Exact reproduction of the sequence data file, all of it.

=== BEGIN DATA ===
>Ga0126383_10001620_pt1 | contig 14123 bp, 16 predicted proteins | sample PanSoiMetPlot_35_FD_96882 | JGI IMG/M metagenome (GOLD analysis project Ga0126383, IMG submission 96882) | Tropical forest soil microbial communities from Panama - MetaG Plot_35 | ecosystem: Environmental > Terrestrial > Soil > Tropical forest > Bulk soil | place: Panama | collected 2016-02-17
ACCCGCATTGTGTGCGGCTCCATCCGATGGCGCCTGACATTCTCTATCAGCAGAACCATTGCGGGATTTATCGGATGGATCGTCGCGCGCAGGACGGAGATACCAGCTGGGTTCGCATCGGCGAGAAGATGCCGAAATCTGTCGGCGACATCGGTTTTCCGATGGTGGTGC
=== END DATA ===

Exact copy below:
>Ga0126383_10001620_pt1 | contig 14123 bp, 16 predicted proteins | sample PanSoiMetPlot_35_FD_96882 | JGI IMG/M metagenome (GOLD analysis project Ga0126383, IMG submission 96882) | Tropical forest soil microbial communities from Panama - MetaG Plot_35 | ecosystem: Environmental > Terrestrial > Soil > Tropical forest > Bulk soil | place: Panama | collected 2016-02-17
ACCCGCATTGTGTGCGGCTCCATCCGATGGCGCCTGACATTCTCTATCAGCAGAACCATTGCGGGATTTATCGGATGGATCGTCGCGCGCAGGACGGAGATACCAGCTGGGTTCGCATCGGCGAGAAGATGCCGAAATCTGTCGGCGACATCGGTTTTCCGATGGTGGTGC